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A Guide to Family Travel in Vietnam

April 22, 2019
11 min read
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In the minds of many Americans, Vietnam is still connected with the war of the 1960s and '70s. But in 2019, Vietnam is vibrant, thriving, safe, welcoming and endlessly fascinating.

It is also the 15th-largest nation in the world by population (95 million and counting), despite its relatively small land area. With crowded cities, traffic congestion and countryside that can be a challenge to get to, parents may think twice before taking kids to Vietnam. We urge you to think a third time, as there are so many wonderful sights and activities in this Southeast Asian nation. Plus, it's easier for US citizens to get a visa than you may imagine.

The impressive citadel in Hue. (Photo by Elen Turner)

A Note on Hotels

Vietnam is one of the most developed countries in Southeast Asia and offers a variety of accommodations. In Hanoi, Ho Chi Minh City (HCMC, formerly Saigon), Hoi An, Da Nang and Hue, there's a wide variety of top-end lodgings. In the smaller towns and cities, travelers will struggle to find international brand hotels but locally run guesthouses and boutique accommodation are usually well-kept, clean, comfortable and a good value.

In HCMC, the Park Hyatt Saigon is a well-appointed five-star hotel that can be booked with points and comes highly recommended by The Points Guy. In Hanoi, the Sofitel Legend Hotel Metropole has hosted US presidents, Charlie Chaplin … even James Bond! The MGallery La Residence Hue Hotel comes recommended by family travelers — the hotel's cooking classes are a high point. For some beach time, check out the InterContinental Phu Quoc Long Beach Resort (although you're better off in Thailand, Malaysia or Indonesia for a Southeast Asian family beach vacation).

Points-friendly hotels in Ho Chi Minh City:

  • Park Hyatt Saigon: from 15k World of Hyatt points per night
  • InterContinental Hotels Saigon: from 40k IHG Rewards Club points per night
  • Sheraton Saigon Hotel & Towers: from 25k Marriott points per night
  • Renaissance Riverside Hotel Saigon: from 17.5k Marriott points per night
  • Le Meridien Saigon: from 17.5k Marriott points per night

Points-friendly hotels in Da Nang:

  • InterContinental Hotels Da Nang Sun Peninsula Resort: from 70k IHG points per night
  • Hilton Da Nang: 25k–50k Hilton points per night
  • Sheraton Grand Da Nang Resort: from 35k Marriott points per night
  • Four Points by Sheraton Da Nang: from 12.5k Marriott points per night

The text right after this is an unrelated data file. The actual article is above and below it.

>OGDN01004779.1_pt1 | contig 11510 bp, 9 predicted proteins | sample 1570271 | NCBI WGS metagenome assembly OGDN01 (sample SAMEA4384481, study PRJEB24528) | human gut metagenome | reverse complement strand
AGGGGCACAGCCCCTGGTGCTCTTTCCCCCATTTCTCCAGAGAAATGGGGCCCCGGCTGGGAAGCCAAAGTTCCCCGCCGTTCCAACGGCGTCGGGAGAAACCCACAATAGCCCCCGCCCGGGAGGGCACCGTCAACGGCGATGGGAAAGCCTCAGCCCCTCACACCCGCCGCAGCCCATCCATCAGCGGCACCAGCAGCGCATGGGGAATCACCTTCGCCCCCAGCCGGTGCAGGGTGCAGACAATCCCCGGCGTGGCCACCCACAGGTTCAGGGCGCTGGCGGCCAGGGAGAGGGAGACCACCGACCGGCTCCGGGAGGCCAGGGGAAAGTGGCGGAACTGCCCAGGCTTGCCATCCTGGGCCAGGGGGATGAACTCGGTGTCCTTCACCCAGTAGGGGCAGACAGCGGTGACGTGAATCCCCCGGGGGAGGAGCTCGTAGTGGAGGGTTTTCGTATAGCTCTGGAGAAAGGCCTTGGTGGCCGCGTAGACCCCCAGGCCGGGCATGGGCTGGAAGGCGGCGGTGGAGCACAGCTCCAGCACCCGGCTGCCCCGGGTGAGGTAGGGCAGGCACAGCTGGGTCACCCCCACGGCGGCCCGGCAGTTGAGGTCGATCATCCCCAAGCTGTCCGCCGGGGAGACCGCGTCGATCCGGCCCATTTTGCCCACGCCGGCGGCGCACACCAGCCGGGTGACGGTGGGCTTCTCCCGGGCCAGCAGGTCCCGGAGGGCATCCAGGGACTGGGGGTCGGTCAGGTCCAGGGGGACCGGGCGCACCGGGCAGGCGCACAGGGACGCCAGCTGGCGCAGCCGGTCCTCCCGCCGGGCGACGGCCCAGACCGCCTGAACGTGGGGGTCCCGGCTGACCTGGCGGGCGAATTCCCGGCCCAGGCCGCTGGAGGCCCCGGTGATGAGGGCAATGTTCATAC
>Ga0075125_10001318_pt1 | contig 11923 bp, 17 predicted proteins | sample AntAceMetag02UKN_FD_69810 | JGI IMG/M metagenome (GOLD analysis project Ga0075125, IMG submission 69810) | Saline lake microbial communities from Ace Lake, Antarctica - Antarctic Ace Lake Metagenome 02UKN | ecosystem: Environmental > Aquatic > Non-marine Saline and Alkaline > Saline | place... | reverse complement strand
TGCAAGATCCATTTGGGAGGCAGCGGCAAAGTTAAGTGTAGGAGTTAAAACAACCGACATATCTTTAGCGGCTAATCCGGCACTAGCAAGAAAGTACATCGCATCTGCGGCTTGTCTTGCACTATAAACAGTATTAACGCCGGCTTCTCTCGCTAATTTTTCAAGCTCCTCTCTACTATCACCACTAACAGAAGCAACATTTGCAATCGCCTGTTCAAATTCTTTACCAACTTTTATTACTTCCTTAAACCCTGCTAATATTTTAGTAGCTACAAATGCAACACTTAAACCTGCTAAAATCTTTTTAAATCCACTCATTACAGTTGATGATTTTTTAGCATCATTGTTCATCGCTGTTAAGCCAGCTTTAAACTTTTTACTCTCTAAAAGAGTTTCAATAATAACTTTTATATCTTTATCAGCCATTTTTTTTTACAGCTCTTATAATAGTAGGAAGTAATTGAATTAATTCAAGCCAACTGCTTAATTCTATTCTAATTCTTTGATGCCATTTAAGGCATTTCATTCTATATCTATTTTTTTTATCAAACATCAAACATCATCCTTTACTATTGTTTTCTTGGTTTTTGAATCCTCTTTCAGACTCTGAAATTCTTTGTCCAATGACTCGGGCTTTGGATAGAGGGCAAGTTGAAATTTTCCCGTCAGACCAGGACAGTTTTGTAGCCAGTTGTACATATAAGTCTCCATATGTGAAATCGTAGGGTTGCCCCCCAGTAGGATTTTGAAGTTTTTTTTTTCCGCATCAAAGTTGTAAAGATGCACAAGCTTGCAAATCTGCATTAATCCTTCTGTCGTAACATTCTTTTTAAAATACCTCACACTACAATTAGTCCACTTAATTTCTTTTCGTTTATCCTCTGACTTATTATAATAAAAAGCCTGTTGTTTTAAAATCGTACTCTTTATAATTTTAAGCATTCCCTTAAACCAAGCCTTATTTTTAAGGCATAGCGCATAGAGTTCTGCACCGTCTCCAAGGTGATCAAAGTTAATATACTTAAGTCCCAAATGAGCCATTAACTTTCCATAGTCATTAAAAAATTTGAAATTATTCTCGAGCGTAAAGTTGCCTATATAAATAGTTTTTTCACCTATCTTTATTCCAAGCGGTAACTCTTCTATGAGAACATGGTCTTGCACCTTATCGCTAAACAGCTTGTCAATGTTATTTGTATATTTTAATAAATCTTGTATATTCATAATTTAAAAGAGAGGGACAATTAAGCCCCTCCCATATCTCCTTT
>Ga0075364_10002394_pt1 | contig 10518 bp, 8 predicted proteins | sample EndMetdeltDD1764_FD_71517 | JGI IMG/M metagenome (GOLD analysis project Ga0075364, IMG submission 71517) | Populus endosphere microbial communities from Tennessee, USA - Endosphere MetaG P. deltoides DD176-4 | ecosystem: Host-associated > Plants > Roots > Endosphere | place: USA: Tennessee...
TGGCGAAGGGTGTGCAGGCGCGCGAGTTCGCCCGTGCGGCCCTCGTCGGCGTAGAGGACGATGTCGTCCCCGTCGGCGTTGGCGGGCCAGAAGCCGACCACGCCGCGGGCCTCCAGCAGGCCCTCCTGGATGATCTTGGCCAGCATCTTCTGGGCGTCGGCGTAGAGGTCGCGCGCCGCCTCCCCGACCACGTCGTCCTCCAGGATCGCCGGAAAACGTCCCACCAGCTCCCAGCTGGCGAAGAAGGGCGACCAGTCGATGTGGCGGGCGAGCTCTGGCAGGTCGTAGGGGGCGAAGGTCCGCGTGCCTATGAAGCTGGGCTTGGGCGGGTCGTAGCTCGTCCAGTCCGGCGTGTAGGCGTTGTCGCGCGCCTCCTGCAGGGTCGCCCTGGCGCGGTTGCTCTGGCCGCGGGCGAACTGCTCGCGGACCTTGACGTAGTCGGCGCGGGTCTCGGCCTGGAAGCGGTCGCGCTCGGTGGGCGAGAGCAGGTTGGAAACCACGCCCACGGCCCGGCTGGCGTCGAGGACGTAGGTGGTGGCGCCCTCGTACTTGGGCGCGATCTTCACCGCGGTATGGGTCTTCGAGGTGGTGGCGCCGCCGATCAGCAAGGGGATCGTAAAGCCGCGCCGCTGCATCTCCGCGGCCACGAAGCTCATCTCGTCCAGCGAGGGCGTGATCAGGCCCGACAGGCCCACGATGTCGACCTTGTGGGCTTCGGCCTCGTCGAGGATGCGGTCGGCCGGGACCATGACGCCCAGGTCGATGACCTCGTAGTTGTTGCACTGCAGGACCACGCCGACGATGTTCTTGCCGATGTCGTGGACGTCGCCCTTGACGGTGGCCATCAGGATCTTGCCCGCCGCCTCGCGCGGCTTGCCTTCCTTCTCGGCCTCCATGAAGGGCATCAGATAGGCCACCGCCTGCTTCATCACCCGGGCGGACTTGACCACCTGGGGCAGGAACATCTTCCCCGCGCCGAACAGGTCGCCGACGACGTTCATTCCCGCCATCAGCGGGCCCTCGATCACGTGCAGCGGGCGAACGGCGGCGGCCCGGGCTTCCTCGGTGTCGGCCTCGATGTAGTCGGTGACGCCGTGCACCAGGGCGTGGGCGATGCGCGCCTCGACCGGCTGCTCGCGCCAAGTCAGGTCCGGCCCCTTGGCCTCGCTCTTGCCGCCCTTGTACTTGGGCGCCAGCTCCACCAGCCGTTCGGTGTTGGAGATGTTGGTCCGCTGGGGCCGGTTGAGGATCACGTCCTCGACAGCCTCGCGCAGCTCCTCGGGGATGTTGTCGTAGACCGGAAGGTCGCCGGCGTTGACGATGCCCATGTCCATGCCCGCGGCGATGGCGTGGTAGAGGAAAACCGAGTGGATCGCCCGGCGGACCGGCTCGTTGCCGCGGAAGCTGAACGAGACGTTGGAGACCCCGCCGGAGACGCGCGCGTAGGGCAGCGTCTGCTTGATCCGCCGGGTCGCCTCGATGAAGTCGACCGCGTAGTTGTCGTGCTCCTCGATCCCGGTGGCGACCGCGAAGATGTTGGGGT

Park Hyatt, Saigon. Photo courtesy Hyatt

Related: The Best Hotel Credit Cards for Family Travel

Some hotels are bookable via Chase's Ultimate Rewards portal:

Hotels you can book via the Chase Ultimate Rewards travel portal.

Vietnam also offers homestay accommodations in more rural parts of the country. These are a great way for kids to learn about life in another culture. Places like the Mekong Delta (south) and Sapa (north) have a particularly wide selection of homestay accommodations. They may sometimes be pretty basic, but that's part of the experience.

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How to Get Around

Getting around Vietnam is easy. Travelers on a lower budget can opt for long-distance buses between cities, though be warned that these are not always very comfortable, even in the deluxe category. If you're just traveling a short distance (such as between HCMC and the Mekong Delta, or Hoi An and Hue), you may be able to grin and bear it for the convenience.

Alternatively, domestic flights within Vietnam are affordable. Vietnam Airlines (a SkyTeam partner) is a good airline and flights can be booked on fairly short notice, if necessary (aside from peak periods, such as Tet, Vietnamese New Year).

Life revolves around the water in the Mekong Delta. (Photo by Elen Turner)

Pick a Starting Point: Hanoi or Ho Chi Minh City

Vietnam is long and skinny, with China to its north, Laos and Cambodia along its western edge, the South China Sea along its eastern coastline and the Mekong Delta in the south.

Vietnam's two major cities, Hanoi, the capital, and HCMC, are at opposite ends of the country and are different in character and climate. International airlines fly into both cities and many travelers to Vietnam fly into one and out of the other. Keep in mind that in the winter the north can get quite cold, whereas the south remains hot and humid.

Here are the best ways to fly to Asia in business class. Ho Chi Minh City's airport code is SGN while Hanoi's is HAN. There are a ton of airline combinations to get you there but look to American Airlines, Cathay Pacific, ANA, Korean Air, Air China, China Southern, China Eastern, EVA, Japan Airlines, Asiana Airlines, Qatar Airways and Malaysia Airlines for the first leg.

Whichever direction you choose to travel Vietnam in, here are a few sights and activities that families will love.

Cruise on Halong Bay

Halong Bay, a few hours' drive north of Hanoi, is a UNESCO World Heritage Site that will stun both parents and kids. Limestone turrets rise out of the bay, creating picture-perfect views at every turn (no matter the season — even in the drizzly, foggy winter, as we found out).